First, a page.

Overview & Causes

Mucormycosis is a fungal infection caused by the fungi genus Mucor. This fungus is present in decaying organic matter (e.g. compost, spoiled fruit, vegetables or bread), and is a conditional pathogen; humans often come into contact with the fungus, without developing problems. The fungus typically only causes infection and complications in immunocompromised individuals (e.g., individuals with AIDS, diabetes, malnutrition, leukemia, etc.).

Infections occur via the inhalation of the fungal spores, with the subsequent dissemination of the spores via the blood or lymphatic system. Inhalation is the most common form of infection, however, ingestion of contaminated food can also be a cause of infection. Infected areas are typically the oronasal sinus area, the lungs (pulmonary mucormycosis), or the brain, but they can occur in other regions as well.

Mucormycosis can cause angiemphraxis and tissue necrosis.


Symptoms can vary by the form of the infection (e.g. brain or pulmonary), but all forms typically include high fever. Symptoms by form are as follows (referenced from MedlinePlus):

Symptoms of brain or sinus mucormycosis:

  • Eye swelling
  • Dark scabbing in nasal cavities
  • Fever
  • Headache
  • Mental status changes
  • Sinus pain or congestion

Symptoms of pulmonary (lung) mucormycosis:

  • Yellow sputum
  • Cough
  • Coughing blood
  • Fever
  • Shortness of breath

Symptoms of gastrointestinal mucormycosis:

  • Abdominal pain
  • Blood in the stools
  • Diarrhea
  • Vomiting blood

Symptoms of kidney (renal) mucormycosis:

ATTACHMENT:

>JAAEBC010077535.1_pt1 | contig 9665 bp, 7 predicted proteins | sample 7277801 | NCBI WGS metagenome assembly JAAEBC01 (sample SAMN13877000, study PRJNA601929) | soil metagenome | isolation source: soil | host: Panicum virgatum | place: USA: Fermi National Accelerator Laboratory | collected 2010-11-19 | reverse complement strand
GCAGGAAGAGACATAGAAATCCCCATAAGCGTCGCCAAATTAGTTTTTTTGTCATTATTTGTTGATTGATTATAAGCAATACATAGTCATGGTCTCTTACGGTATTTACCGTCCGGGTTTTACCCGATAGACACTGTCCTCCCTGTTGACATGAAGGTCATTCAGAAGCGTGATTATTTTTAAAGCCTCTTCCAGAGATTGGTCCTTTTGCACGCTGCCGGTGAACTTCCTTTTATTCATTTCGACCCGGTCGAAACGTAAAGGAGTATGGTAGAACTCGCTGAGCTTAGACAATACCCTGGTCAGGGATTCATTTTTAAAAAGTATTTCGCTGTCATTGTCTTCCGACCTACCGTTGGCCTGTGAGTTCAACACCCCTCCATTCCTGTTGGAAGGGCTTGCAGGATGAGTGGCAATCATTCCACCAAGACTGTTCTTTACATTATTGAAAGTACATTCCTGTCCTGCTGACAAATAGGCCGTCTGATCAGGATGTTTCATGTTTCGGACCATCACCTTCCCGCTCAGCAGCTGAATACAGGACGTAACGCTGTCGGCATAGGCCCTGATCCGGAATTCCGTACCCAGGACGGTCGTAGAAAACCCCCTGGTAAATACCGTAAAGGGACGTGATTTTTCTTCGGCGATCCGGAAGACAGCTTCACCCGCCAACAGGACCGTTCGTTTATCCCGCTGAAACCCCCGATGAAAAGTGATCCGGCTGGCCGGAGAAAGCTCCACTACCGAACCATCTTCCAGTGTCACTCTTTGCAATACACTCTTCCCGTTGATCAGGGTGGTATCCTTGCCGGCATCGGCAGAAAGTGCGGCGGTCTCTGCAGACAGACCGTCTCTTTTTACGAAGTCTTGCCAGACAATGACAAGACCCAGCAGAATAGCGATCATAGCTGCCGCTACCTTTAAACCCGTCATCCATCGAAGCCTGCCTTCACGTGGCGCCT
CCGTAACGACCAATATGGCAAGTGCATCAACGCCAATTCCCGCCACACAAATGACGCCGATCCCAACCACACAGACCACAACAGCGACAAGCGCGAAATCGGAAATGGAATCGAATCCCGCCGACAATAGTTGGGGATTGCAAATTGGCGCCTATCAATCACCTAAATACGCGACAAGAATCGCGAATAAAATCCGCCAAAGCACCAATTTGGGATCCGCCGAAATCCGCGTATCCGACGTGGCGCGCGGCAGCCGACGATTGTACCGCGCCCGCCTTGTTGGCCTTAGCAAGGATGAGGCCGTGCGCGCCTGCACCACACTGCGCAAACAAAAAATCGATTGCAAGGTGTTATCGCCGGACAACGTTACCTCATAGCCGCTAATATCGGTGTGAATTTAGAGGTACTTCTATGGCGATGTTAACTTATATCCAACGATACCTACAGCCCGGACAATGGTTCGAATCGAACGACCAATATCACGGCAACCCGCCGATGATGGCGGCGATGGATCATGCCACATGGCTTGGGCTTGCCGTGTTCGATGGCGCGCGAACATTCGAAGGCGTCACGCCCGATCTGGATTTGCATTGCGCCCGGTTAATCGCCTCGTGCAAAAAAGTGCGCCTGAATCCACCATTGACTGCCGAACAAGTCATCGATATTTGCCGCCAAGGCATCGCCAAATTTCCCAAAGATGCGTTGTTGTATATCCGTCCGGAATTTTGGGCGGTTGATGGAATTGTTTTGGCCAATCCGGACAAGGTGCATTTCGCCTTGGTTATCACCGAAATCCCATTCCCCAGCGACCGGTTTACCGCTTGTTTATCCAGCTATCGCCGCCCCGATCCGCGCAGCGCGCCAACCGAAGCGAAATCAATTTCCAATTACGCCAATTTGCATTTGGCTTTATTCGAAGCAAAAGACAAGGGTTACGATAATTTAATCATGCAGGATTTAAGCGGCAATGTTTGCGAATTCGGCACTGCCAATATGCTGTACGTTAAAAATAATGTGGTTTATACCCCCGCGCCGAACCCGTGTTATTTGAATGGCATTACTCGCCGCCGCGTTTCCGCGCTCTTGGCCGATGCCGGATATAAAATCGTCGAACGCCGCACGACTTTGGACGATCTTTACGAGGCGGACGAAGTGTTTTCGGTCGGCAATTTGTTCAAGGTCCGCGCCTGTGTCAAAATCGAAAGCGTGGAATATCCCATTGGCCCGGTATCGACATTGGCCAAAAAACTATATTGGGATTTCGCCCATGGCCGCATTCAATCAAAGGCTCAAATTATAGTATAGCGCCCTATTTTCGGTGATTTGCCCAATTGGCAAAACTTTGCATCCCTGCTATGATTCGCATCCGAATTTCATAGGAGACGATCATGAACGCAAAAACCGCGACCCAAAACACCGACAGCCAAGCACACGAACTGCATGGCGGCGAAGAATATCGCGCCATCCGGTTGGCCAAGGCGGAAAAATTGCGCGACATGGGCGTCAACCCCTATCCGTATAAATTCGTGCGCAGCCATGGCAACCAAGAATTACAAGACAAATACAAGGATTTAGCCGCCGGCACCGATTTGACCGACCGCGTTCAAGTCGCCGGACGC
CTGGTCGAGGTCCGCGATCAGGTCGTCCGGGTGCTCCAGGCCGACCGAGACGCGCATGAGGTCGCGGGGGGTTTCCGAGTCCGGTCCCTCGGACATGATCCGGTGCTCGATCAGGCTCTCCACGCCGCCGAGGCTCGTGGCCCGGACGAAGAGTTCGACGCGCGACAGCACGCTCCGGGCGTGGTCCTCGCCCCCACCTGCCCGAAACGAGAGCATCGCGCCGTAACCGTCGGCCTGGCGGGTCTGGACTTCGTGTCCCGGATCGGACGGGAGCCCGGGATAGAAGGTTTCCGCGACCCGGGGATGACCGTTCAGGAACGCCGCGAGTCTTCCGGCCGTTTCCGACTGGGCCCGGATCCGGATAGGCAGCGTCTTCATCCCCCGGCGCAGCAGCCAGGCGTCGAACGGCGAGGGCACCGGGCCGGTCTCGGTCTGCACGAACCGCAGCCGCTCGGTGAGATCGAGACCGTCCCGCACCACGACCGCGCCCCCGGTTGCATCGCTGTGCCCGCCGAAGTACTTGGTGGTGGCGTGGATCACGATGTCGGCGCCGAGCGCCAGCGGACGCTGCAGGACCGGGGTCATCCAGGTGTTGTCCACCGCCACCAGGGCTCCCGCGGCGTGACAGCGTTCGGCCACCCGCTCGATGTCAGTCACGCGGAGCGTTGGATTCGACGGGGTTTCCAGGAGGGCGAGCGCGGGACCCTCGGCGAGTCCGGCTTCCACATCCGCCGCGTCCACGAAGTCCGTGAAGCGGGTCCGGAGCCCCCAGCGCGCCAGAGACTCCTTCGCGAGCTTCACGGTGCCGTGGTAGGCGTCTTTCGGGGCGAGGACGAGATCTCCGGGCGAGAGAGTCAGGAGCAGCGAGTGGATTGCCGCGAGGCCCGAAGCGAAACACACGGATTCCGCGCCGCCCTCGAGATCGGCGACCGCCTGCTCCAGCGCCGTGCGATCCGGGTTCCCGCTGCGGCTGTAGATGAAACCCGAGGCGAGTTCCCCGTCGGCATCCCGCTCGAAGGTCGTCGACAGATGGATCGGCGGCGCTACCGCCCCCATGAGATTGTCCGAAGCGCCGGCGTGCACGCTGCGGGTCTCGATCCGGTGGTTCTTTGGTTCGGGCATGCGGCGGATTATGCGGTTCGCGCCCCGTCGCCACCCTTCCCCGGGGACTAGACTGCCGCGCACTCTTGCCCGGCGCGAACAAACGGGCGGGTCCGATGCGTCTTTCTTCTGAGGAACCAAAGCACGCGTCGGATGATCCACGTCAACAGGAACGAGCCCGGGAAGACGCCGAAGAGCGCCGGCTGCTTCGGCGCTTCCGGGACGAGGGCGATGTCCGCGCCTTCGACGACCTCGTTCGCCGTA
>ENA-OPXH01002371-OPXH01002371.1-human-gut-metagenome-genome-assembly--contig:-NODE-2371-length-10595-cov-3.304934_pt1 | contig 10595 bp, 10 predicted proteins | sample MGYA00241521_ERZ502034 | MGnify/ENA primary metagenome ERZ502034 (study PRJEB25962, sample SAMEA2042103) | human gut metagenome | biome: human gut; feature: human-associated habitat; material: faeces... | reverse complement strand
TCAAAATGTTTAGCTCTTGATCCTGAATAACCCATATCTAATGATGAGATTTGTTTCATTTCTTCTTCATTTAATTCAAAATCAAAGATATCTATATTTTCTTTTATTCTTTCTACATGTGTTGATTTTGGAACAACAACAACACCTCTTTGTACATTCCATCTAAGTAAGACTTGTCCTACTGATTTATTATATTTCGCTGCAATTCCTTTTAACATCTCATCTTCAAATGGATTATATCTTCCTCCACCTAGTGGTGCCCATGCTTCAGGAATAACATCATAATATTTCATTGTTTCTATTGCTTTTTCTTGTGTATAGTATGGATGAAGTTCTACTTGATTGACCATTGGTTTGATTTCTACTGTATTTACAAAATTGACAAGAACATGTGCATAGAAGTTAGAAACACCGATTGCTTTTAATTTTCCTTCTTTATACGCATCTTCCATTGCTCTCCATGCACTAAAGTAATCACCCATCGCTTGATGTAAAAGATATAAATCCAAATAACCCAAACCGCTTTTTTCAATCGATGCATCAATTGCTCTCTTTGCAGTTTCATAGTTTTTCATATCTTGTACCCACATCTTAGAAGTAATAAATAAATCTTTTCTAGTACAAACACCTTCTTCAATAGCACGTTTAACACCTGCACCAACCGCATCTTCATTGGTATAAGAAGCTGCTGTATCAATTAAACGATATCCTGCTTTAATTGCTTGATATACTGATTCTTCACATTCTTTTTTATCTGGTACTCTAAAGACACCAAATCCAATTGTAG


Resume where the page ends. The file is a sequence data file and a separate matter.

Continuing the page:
• Fever
  • Pain in the upper abdomen or back

Symptoms of skin (cutaneous) mucormycosis:

  • A single, painful, hardened area of skin that may have a blackened center.


CT and MRI are common tests that your doctor or health care provider will perform to help pinpoint the issue and eliminate other conditions. However, the official diagnosis is performed by a mucus culture or biopsy in order to identify the fungus.


Treatment for mucormycosis involves surgery (to remove the infected area/tissue) and/or treatment with an antifungal medication, typically Amphotericin B.

Outlook | Prognosis

Mucormycosis can be severe with a high fatality rate. The prognosis typically depends on the stage of infection and when it is detected and diagnosed. Infections usually result in death. However, if caught early enough, treatment results in complete resolution of the condition (some reports indicate the complete resolution of mucormycosis with treatment by antifungal medication).

When To Contact A Medical Professional

Individuals who are immunocompromised and begin to exhibit any of the following symptoms should seek medical attention:

  • Fever
  • Headache
  • Sinus pain
  • Eye swelling